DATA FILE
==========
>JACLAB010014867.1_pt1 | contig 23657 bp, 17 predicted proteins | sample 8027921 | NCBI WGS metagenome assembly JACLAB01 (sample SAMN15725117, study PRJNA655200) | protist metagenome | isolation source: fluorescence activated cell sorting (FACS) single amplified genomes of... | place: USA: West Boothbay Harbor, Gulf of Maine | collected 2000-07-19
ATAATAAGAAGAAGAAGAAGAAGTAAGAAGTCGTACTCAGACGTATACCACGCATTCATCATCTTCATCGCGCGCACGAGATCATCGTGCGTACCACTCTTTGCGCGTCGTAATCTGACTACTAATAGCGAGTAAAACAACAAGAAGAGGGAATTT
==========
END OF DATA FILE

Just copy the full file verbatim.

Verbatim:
>JACLAB010014867.1_pt1 | contig 23657 bp, 17 predicted proteins | sample 8027921 | NCBI WGS metagenome assembly JACLAB01 (sample SAMN15725117, study PRJNA655200) | protist metagenome | isolation source: fluorescence activated cell sorting (FACS) single amplified genomes of... | place: USA: West Boothbay Harbor, Gulf of Maine | collected 2000-07-19
ATAATAAGAAGAAGAAGAAGAAGTAAGAAGTCGTACTCAGACGTATACCACGCATTCATCATCTTCATCGCGCGCACGAGATCATCGTGCGTACCACTCTTTGCGCGTCGTAATCTGACTACTAATAGCGAGTAAAACAACAAGAAGAGGGAATTT